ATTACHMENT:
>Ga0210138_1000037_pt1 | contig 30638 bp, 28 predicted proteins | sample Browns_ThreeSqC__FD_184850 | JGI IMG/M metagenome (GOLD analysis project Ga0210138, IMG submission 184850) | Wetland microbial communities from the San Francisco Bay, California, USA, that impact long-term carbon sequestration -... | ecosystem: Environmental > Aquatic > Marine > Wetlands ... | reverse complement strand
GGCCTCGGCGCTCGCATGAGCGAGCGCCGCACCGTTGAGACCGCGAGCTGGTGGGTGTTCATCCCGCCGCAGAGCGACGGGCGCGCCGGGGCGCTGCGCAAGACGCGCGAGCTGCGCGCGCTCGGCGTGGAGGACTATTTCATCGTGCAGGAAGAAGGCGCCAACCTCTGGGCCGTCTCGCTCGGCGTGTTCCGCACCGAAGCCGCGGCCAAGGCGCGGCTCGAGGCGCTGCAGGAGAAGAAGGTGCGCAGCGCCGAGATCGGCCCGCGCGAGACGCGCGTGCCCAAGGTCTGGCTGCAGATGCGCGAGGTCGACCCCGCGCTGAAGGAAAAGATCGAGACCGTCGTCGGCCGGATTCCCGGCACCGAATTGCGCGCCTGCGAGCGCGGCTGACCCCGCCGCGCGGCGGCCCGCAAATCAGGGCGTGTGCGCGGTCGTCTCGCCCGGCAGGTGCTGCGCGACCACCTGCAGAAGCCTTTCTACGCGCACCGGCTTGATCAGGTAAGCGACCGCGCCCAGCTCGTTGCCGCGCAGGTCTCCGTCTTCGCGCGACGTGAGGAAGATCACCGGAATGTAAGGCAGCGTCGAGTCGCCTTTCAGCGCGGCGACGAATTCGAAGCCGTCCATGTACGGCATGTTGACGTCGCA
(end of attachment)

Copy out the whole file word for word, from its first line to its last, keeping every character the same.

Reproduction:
>Ga0210138_1000037_pt1 | contig 30638 bp, 28 predicted proteins | sample Browns_ThreeSqC__FD_184850 | JGI IMG/M metagenome (GOLD analysis project Ga0210138, IMG submission 184850) | Wetland microbial communities from the San Francisco Bay, California, USA, that impact long-term carbon sequestration -... | ecosystem: Environmental > Aquatic > Marine > Wetlands ... | reverse complement strand
GGCCTCGGCGCTCGCATGAGCGAGCGCCGCACCGTTGAGACCGCGAGCTGGTGGGTGTTCATCCCGCCGCAGAGCGACGGGCGCGCCGGGGCGCTGCGCAAGACGCGCGAGCTGCGCGCGCTCGGCGTGGAGGACTATTTCATCGTGCAGGAAGAAGGCGCCAACCTCTGGGCCGTCTCGCTCGGCGTGTTCCGCACCGAAGCCGCGGCCAAGGCGCGGCTCGAGGCGCTGCAGGAGAAGAAGGTGCGCAGCGCCGAGATCGGCCCGCGCGAGACGCGCGTGCCCAAGGTCTGGCTGCAGATGCGCGAGGTCGACCCCGCGCTGAAGGAAAAGATCGAGACCGTCGTCGGCCGGATTCCCGGCACCGAATTGCGCGCCTGCGAGCGCGGCTGACCCCGCCGCGCGGCGGCCCGCAAATCAGGGCGTGTGCGCGGTCGTCTCGCCCGGCAGGTGCTGCGCGACCACCTGCAGAAGCCTTTCTACGCGCACCGGCTTGATCAGGTAAGCGACCGCGCCCAGCTCGTTGCCGCGCAGGTCTCCGTCTTCGCGCGACGTGAGGAAGATCACCGGAATGTAAGGCAGCGTCGAGTCGCCTTTCAGCGCGGCGACGAATTCGAAGCCGTCCATGTACGGCATGTTGACGTCGCA